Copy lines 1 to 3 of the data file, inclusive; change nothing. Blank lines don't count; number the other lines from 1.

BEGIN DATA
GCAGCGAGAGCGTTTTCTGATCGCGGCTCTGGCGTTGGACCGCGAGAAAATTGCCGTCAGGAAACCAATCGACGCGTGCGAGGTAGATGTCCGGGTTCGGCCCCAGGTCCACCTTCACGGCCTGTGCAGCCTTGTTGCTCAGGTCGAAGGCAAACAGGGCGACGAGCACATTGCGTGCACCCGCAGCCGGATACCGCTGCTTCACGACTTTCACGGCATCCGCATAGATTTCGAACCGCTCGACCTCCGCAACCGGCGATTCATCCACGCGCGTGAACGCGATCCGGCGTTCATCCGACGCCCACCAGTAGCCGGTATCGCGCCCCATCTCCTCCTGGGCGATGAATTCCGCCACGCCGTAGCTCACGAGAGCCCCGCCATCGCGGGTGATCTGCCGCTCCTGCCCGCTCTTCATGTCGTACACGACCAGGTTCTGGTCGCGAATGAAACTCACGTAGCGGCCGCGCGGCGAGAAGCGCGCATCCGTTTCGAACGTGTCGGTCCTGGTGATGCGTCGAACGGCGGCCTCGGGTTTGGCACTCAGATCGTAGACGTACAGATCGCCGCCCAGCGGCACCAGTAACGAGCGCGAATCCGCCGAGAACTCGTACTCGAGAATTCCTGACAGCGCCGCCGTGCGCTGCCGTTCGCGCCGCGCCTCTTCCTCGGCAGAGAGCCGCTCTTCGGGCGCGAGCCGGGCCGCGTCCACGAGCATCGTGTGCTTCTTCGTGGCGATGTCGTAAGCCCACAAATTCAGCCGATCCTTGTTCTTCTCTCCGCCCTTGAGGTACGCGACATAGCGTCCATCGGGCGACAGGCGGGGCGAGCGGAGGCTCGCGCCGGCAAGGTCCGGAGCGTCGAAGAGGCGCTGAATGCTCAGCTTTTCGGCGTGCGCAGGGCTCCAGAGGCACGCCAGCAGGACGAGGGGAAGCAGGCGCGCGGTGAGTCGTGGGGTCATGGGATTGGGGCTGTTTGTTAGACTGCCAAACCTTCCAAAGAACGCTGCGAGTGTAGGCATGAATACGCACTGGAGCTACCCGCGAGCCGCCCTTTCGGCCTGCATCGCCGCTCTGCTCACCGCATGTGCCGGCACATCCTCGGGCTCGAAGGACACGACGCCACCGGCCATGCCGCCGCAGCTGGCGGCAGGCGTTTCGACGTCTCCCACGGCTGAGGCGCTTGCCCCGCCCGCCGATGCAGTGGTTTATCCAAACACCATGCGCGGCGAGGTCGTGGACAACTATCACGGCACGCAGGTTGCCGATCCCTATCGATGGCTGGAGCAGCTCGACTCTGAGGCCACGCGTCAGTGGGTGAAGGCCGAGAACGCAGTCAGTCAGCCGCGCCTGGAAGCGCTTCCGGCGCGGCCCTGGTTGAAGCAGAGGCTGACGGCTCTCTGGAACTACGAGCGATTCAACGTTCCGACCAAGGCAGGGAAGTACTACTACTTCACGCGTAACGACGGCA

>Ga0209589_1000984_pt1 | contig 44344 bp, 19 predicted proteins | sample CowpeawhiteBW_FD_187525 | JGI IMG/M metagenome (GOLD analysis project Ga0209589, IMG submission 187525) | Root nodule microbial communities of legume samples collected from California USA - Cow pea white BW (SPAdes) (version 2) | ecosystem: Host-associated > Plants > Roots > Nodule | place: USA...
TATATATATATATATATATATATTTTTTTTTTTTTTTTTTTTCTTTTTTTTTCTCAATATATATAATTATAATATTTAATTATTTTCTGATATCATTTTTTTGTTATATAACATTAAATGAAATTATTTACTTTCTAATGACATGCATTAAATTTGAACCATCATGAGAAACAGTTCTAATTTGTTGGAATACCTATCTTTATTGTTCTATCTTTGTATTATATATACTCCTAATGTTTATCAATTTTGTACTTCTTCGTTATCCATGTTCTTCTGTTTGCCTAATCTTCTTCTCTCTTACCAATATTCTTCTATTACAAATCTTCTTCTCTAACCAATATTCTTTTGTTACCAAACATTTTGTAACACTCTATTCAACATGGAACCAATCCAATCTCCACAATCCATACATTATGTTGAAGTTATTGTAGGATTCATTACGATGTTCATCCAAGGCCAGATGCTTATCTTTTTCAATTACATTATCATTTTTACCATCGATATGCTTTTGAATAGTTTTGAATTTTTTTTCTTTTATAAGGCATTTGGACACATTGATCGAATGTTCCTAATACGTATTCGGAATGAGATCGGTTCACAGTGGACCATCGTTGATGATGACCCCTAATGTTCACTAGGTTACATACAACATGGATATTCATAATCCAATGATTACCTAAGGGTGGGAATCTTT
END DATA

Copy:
GCAGCGAGAGCGTTTTCTGATCGCGGCTCTGGCGTTGGACCGCGAGAAAATTGCCGTCAGGAAACCAATCGACGCGTGCGAGGTAGATGTCCGGGTTCGGCCCCAGGTCCACCTTCACGGCCTGTGCAGCCTTGTTGCTCAGGTCGAAGGCAAACAGGGCGACGAGCACATTGCGTGCACCCGCAGCCGGATACCGCTGCTTCACGACTTTCACGGCATCCGCATAGATTTCGAACCGCTCGACCTCCGCAACCGGCGATTCATCCACGCGCGTGAACGCGATCCGGCGTTCATCCGACGCCCACCAGTAGCCGGTATCGCGCCCCATCTCCTCCTGGGCGATGAATTCCGCCACGCCGTAGCTCACGAGAGCCCCGCCATCGCGGGTGATCTGCCGCTCCTGCCCGCTCTTCATGTCGTACACGACCAGGTTCTGGTCGCGAATGAAACTCACGTAGCGGCCGCGCGGCGAGAAGCGCGCATCCGTTTCGAACGTGTCGGTCCTGGTGATGCGTCGAACGGCGGCCTCGGGTTTGGCACTCAGATCGTAGACGTACAGATCGCCGCCCAGCGGCACCAGTAACGAGCGCGAATCCGCCGAGAACTCGTACTCGAGAATTCCTGACAGCGCCGCCGTGCGCTGCCGTTCGCGCCGCGCCTCTTCCTCGGCAGAGAGCCGCTCTTCGGGCGCGAGCCGGGCCGCGTCCACGAGCATCGTGTGCTTCTTCGTGGCGATGTCGTAAGCCCACAAATTCAGCCGATCCTTGTTCTTCTCTCCGCCCTTGAGGTACGCGACATAGCGTCCATCGGGCGACAGGCGGGGCGAGCGGAGGCTCGCGCCGGCAAGGTCCGGAGCGTCGAAGAGGCGCTGAATGCTCAGCTTTTCGGCGTGCGCAGGGCTCCAGAGGCACGCCAGCAGGACGAGGGGAAGCAGGCGCGCGGTGAGTCGTGGGGTCATGGGATTGGGGCTGTTTGTTAGACTGCCAAACCTTCCAAAGAACGCTGCGAGTGTAGGCATGAATACGCACTGGAGCTACCCGCGAGCCGCCCTTTCGGCCTGCATCGCCGCTCTGCTCACCGCATGTGCCGGCACATCCTCGGGCTCGAAGGACACGACGCCACCGGCCATGCCGCCGCAGCTGGCGGCAGGCGTTTCGACGTCTCCCACGGCTGAGGCGCTTGCCCCGCCCGCCGATGCAGTGGTTTATCCAAACACCATGCGCGGCGAGGTCGTGGACAACTATCACGGCACGCAGGTTGCCGATCCCTATCGATGGCTGGAGCAGCTCGACTCTGAGGCCACGCGTCAGTGGGTGAAGGCCGAGAACGCAGTCAGTCAGCCGCGCCTGGAAGCGCTTCCGGCGCGGCCCTGGTTGAAGCAGAGGCTGACGGCTCTCTGGAACTACGAGCGATTCAACGTTCCGACCAAGGCAGGGAAGTACTACTACTTCACGCGTAACGACGGCA

>Ga0209589_1000984_pt1 | contig 44344 bp, 19 predicted proteins | sample CowpeawhiteBW_FD_187525 | JGI IMG/M metagenome (GOLD analysis project Ga0209589, IMG submission 187525) | Root nodule microbial communities of legume samples collected from California USA - Cow pea white BW (SPAdes) (version 2) | ecosystem: Host-associated > Plants > Roots > Nodule | place: USA...
TATATATATATATATATATATATTTTTTTTTTTTTTTTTTTTCTTTTTTTTTCTCAATATATATAATTATAATATTTAATTATTTTCTGATATCATTTTTTTGTTATATAACATTAAATGAAATTATTTACTTTCTAATGACATGCATTAAATTTGAACCATCATGAGAAACAGTTCTAATTTGTTGGAATACCTATCTTTATTGTTCTATCTTTGTATTATATATACTCCTAATGTTTATCAATTTTGTACTTCTTCGTTATCCATGTTCTTCTGTTTGCCTAATCTTCTTCTCTCTTACCAATATTCTTCTATTACAAATCTTCTTCTCTAACCAATATTCTTTTGTTACCAAACATTTTGTAACACTCTATTCAACATGGAACCAATCCAATCTCCACAATCCATACATTATGTTGAAGTTATTGTAGGATTCATTACGATGTTCATCCAAGGCCAGATGCTTATCTTTTTCAATTACATTATCATTTTTACCATCGATATGCTTTTGAATAGTTTTGAATTTTTTTTCTTTTATAAGGCATTTGGACACATTGATCGAATGTTCCTAATACGTATTCGGAATGAGATCGGTTCACAGTGGACCATCGTTGATGATGACCCCTAATGTTCACTAGGTTACATACAACATGGATATTCATAATCCAATGATTACCTAAGGGTGGGAATCTTT